Industrial investors will not come to SVG because of the cost of operating, the electricity cost kills any proposed business deal. Many of the stores in Kingstown leave their doors open and turn off the lights and air-conditioning, that’s how bad it is.

    Thousands of Vincentian people have had to turn off their refrigerators, and many have had their supply cut off. Leaving school children unable to use their school supplied laptops to study.

    THE COST OF ELECTRICITY LINKED WITH A RUBBISH REGIME IS STOPPING PEOPLE FROM LIVING PROPER AND DECENT LIVES.

    Posted by peterbinose | April 24, 2013, 08:01
  2. There are several alternative energy source that can be utilized in SVG, but this government is yet to look at other things, to help Vincentians live a comfortable life.
    The government should encourage people to invest in solar energy. I have spoken about turning the water heating solar system into one that can generate electricity for the entire house. The excess energy from a solar system can be sold to VINLEC to reduce electricity throughout the entire island.
    The bank and other lending institutions can play a role in this venture by giving loans to home owners. The money owners pay to VINLEC can repay that loan with very little hardship on them. If my brother had followed my advice, he would have owned his own solar system today.
    Then there is wind power that can be derived from some well placed wind farms on mountain tops, or in the corridor between Bequia and the mainland. The area around the Argyle airport or a little further north is an ideal location. St. Lucia is looking a thermal energy for a geyser on the island. Is it any wonder its economy is doing much better that SVGs?
    If the people at Building and Loan can get their act together: They can really make a difference in the life of Vincentians. They should encourage home builders to add the solar energy source to their property. They can also put out the money for the wind system. Electricity is like bread: Folks must have it to survive. Hence it’s a commodity that is marketable and will be in demand.
    I will advise Arnhim and Ralph to get their people to work on an energy plan. No one can claim all the credit, if both parties invest the time and energy in the venture.
    There are so many things that can implemented to reduce the hardship and strain on Vincentians. They need leaders with vision and not those who talk a lot.

    Posted by pvpalmer | April 24, 2013, 10:52
  3. – The St. Lucia government says it will amend existing legislation governing the operations of the St. Lucia Electricity Services Limited (LUCELEC), the sole electricity company, as it moves to provide consumers with relief from high electricity rates.
    “LUCLEC has to understand when there are good times they enjoy the good times but when there are bad times, it too must make the adjustment for the sake of the people of the country, Prime Minister Kenny Anthony said.

    -The rapid escalation in the cost of electricity has prompted the Anguilla government to craft a renewable energy project in the hope of providing reliable, environmentally more sustainable electricity at lower cost.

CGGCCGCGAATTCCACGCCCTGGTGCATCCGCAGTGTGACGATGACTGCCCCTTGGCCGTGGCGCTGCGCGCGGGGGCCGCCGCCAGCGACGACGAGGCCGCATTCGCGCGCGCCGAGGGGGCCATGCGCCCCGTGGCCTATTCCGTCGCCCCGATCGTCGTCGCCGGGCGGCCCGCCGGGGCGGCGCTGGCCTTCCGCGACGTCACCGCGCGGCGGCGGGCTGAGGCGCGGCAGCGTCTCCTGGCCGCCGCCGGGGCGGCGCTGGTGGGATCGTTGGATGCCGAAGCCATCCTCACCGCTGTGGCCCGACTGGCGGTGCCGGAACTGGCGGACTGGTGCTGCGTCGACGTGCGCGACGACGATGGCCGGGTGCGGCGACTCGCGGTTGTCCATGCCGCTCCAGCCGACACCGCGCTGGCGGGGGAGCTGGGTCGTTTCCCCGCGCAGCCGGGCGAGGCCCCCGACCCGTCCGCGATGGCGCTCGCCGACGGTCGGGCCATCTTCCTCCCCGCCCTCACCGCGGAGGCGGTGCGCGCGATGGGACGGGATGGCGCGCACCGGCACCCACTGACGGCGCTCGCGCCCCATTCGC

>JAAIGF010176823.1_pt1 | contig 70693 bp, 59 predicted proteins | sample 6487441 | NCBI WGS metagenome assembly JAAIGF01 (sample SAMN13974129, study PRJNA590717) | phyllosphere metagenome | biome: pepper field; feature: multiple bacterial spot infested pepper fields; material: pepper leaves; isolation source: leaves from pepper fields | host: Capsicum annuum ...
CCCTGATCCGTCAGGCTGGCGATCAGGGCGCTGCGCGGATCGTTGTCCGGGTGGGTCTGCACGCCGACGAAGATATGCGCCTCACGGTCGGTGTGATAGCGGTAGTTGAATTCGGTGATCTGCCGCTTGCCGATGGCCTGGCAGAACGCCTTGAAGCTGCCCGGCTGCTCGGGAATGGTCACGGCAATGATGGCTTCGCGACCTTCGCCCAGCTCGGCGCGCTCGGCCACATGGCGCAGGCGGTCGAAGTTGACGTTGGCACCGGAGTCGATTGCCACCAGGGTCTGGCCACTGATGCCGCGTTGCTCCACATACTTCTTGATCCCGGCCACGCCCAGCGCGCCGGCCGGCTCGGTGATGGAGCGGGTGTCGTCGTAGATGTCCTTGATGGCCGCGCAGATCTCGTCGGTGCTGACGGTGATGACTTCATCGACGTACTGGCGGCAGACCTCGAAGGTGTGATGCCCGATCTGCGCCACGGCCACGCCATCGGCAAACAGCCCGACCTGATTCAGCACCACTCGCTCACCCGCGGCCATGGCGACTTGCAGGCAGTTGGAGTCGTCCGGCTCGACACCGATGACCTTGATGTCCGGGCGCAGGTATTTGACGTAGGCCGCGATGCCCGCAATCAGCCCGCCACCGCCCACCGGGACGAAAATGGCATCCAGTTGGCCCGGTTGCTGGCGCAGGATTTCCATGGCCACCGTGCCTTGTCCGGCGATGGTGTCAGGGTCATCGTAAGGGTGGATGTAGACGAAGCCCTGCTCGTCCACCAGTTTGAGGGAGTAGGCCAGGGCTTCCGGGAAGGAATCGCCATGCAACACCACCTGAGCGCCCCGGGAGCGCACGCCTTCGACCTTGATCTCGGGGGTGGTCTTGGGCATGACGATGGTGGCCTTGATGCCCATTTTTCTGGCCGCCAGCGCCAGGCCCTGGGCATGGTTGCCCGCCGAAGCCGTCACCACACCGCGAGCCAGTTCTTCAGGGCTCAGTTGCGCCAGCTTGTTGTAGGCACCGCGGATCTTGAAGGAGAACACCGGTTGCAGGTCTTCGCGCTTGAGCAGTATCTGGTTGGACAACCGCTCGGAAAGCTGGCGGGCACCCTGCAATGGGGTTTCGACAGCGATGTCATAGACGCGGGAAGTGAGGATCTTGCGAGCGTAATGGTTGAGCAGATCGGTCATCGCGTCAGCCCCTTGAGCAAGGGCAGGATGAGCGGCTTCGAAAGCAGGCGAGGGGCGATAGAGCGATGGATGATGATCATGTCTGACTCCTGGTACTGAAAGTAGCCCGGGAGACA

-The island of Carriacou in Grenada will be the home of a multimillion dollar wind farm established with the aim of bringing down electricity costs within the three-island nation.

    -The Jamaican government is undertaking a wind mapping study to determine wind blowing patterns and the best sites for erecting wind farms across the island.

    -Minister of Public Works Rayburn Blackmoore has reported that Dominica has been deemed the most advanced as far as geothermal energy is concerned at the Caribbean Renewable Energy Conference which recently concluded in Barbados.

    These are just a snippets of various projects around the Caribbean that is exploring or implementing renewable energy resources in an effort to reduce overall cost of oil import and to bring much needed relief to consumers. My question is, WTF is the Gonsalves Administration doing to get similar projects off the ground in Vincyland? I know there is an endless stream of hot air from Gonsalves and his minions on this issue; if only we could harness all this hot air from these blowhards,our renewable energy would have been second to none; but unfortunately that is not the case and it appears once again, we just spinning top in mud on this issue of renewable energy.

    By the way, what happen to the PETROCARIBE DEAL, WHY ARE WE PAYING SO MUCH FOR FUEL CHARGE WHEN WE ARE GETTING OR SUPPOSEDLY GETTING “CHEAP OIL” FROM THE PETROCARIBE DEAL? OR IS THE PETROCARIBE DEAL SIMPLY NOT AS GOOD A DEAL HAS PROMOTED BY GONSALVES? Wasn’t the objective of the initiative to alleviate the burden of rising oil prices and its negative impact on Caribbean countries? Mm.

    So what is Eustace and the NDP plans, to address this issue of renewable energy? Well a did some “SUBSTANTIVE” AND “INVESTIGATIVE WORK” (lol) and unearth this nugget of information:

    Under the current government, there seems little room for the private sector to become involved in this critical component of our development. The power plant at Lowman’s Bay had to be retrofitted at great cost to be able to use Bunker C fuel. The size of the engines used also raises the question of the over working of units which will impact on the reliability of the service as well as the need to upgrade urgently. Non traditional forms of energy such as wind and solar have not been given the attention they deserve.

    Geothermal Energy

    The NDP will pursue an aggressive agenda for development of our country’s geothermal energy resources by working with capable, proven private sector entities with the necessary track record in geothermal energy development. The objective for geothermal energy in St. Vincent and the Grenadines will be to: